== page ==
When cooking a turkey on the bottom grate, make sure it fits within the circumference of the water pan to prevent burning the meat.

Thawing Turkey

Frozen turkey thawing in the refrigerator over rimmed baking sheet pan

Frozen turkey thawing in the refrigerator over rimmed baking sheet pan

Never thaw a frozen turkey on the kitchen counter at room temperature. Instead, use one of these safe methods to thaw a frozen turkey still in its unopened package:

  • Place breast-side up on a rimmed baking sheet pan in the refrigerator. Allow 1 day of thawing for every 4-5 pounds of turkey.
  • Fully submerge in cold water in a large container placed in the refrigerator. This accelerates thawing compared to the method described above. Thanks to Konrad Haskins for sharing this method with TVWB.
  • Fully submerge in cold water in the kitchen sink or in a large container. Let sit 30 minutes, then drain and replace the water. Repeat until thawed, approximately 30 minutes per pound of turkey.

Thawed turkey should be cooked within 1-2 days.

Prepping Turkey

  • Remove and discard the leg truss.
  • Cut off any large areas of fat at the cavity opening.
  • Remove the neck and giblets from the turkey. The neck is usually found in the body cavity and the giblet packet is found in the neck cavity. Reserve these for gravy or discard.
  • Rinse the turkey under cool running water and pat dry inside and out with paper towels.
  • Flavor brine or salt the turkey (optional). See next section for more information.
  • For neat appearance, tuck the wing tips behind the back and pin the neck skin to the back using toothpicks or short skewers.
  • If using a vertical roasting stand, you may want to leave the neck skin loose so heat can flow up through the body cavity.
  • Apply rub to the turkey (optional).
  • Allow the turkey to sit at room temperature while firing up your cooker or up to 1 hour.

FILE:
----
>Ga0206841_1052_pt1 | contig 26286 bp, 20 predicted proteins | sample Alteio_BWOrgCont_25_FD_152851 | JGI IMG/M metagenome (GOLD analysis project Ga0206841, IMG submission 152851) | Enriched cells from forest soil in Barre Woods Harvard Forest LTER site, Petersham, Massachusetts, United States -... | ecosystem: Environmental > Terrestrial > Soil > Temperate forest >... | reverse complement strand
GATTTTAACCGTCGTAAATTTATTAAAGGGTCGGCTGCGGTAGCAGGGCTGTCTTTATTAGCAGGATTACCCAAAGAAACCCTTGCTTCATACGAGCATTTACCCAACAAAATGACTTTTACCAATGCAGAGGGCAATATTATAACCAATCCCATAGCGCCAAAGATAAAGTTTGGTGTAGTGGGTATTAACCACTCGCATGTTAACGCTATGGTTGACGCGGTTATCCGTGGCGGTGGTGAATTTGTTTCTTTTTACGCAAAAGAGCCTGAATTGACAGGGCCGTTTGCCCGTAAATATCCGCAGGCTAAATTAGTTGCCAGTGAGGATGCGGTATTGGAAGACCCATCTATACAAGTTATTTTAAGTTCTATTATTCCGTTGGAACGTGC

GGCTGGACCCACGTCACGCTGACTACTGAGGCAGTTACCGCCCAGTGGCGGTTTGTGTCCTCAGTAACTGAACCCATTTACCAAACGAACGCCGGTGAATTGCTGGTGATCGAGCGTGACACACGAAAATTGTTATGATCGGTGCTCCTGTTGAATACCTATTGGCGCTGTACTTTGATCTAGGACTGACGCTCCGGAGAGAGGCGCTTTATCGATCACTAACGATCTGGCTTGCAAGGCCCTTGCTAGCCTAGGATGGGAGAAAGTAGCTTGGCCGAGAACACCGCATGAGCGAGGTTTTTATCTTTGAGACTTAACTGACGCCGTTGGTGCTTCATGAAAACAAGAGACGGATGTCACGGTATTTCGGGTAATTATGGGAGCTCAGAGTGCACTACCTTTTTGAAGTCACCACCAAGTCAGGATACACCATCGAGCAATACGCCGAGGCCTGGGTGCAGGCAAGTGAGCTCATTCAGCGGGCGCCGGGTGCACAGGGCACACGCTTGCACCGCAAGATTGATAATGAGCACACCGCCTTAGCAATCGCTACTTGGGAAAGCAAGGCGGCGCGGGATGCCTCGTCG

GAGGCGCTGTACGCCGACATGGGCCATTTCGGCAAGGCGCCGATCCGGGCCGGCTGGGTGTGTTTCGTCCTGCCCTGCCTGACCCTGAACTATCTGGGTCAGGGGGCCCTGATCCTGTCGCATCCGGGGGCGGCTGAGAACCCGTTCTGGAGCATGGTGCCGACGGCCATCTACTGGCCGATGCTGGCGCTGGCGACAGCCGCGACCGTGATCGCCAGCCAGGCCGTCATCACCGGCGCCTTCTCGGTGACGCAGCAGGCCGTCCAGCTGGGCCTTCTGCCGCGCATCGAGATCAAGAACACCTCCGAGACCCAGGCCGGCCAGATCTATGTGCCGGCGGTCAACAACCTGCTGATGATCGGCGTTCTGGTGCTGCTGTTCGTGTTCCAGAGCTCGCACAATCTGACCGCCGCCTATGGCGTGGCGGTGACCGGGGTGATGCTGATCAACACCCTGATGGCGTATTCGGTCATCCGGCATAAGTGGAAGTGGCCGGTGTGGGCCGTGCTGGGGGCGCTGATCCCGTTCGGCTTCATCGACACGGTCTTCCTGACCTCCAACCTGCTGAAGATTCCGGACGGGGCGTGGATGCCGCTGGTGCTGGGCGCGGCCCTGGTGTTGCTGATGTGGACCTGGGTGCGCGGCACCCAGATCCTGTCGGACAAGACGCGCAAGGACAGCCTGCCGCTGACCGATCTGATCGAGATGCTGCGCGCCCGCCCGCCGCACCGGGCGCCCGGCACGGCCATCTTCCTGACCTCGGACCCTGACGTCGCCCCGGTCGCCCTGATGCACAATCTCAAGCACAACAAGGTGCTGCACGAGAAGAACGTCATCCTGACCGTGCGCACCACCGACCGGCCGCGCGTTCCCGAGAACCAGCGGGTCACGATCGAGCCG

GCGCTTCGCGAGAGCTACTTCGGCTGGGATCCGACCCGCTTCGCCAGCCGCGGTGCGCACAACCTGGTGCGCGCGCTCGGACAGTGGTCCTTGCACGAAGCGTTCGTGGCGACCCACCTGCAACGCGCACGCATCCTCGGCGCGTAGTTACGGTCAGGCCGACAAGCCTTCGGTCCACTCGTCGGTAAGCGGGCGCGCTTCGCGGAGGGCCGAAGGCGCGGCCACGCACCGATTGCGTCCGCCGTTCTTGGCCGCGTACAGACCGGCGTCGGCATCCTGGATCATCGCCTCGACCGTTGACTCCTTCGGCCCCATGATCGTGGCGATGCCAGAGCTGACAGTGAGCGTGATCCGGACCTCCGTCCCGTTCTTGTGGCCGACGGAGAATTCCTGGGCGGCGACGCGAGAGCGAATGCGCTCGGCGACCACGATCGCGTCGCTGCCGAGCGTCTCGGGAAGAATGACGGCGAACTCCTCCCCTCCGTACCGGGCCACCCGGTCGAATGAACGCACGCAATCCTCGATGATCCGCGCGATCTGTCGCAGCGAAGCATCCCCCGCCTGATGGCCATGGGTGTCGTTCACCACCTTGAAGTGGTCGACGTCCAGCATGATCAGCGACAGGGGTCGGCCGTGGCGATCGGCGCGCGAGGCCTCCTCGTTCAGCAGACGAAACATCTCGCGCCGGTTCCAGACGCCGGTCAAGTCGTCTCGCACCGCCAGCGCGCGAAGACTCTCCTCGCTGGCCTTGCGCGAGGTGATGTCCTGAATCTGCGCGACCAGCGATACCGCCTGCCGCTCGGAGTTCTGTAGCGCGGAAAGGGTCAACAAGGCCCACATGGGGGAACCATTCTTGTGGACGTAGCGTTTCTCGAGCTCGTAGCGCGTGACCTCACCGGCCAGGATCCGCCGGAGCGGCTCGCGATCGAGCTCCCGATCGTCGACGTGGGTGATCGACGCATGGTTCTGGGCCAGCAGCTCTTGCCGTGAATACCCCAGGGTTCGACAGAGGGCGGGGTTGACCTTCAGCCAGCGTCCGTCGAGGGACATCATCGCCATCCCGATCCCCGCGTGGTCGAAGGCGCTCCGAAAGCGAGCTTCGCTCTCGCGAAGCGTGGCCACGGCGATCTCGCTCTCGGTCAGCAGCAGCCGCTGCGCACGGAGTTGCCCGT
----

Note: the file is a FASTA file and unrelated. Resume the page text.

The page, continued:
Flavor Brining & Salting

Let’s be honest, regular turkey doesn’t have much taste and it tends to dry-out even if slightly overcooked. The self-basting turkey is the industry’s response to these problems.

If you’re looking for an alternative to a self-baster, consider flavor brining or salting a regular turkey . Flavor brining is a process in which a regular turkey is soaked in a solution containing salt, sugar and other ingredients for several hours to enhance flavor and moisture throughout the entire bird. It provides a cushion of moisture even if you slightly overcook the meat. Salting is a different process in which a regular turkey is rubbed inside and out with salt, allowed to sit for a period of time to absorb some of the salt, and then rinse—no soaking in a solution in required.

See All About Brining for flavor brining recipes and Whole Turkey – Salted aka Dry Brined for an example of the salting process.

Can I Brine A Self-Basting Turkey?

Many people have brined self-basting turkeys and have reported good results. If you want to brine a turkey, I usually recommend that you buy a regular turkey that is not self-basting so you have complete control over the flavor and moisture you’re added to the meat. However, if you can’t find a regular turkey at your supermarket, try brining a self-basting turkey. I’ve done one myself and it turned out well—see Whole Turkey – Brined Butterball Self-Basting for details.

Don’t Stuff The Bird

Sunset Magazine says, “A stuffed turkey may be traditional, but it carries a slightly higher risk of incubating harmful bacteria than an unstuffed one; moist dressing in a warm cavity is bacteria’s ideal growth environment. You can avoid this problem by cooking the bird and the stuffing separately. Another advantage of separation is that both cook more evenly and quickly.”

If you insist on stuffing the turkey, cook the bird at 325-350°F. According to Sunset, harmful bacteria are killed after 3 minutes at 140°F and instantly at 160°F. “Check the temperature in the center of the dressing; if the stuffing hasn’t met either of these guidelines, scoop it from the bird into a casserole and bake, covered, until it achieves the right temperature.”

One trick is to preheat the stuffing in the microwave to 120-130°F. Wrap loosely in cheesecloth and stuff the package into the cavity. Remove the package immediately after cooking and serve.


There are two schools of thought when it comes to turkey basting. Many people believe basting is essential for beautiful, tasty skin. Others believe it’s a waste of time and energy, it interrupts the cooking process, and it doesn’t add anything to the skin. Alton Brown of Good Eats on Food Network is famous for saying, “Basting is evil.” He suggests that since skin is waterproof, the flavor and moisture of the basting liquid will not penetrate the skin, and so much heat escapes during basting that cooking time is extended, which can result in dry meat.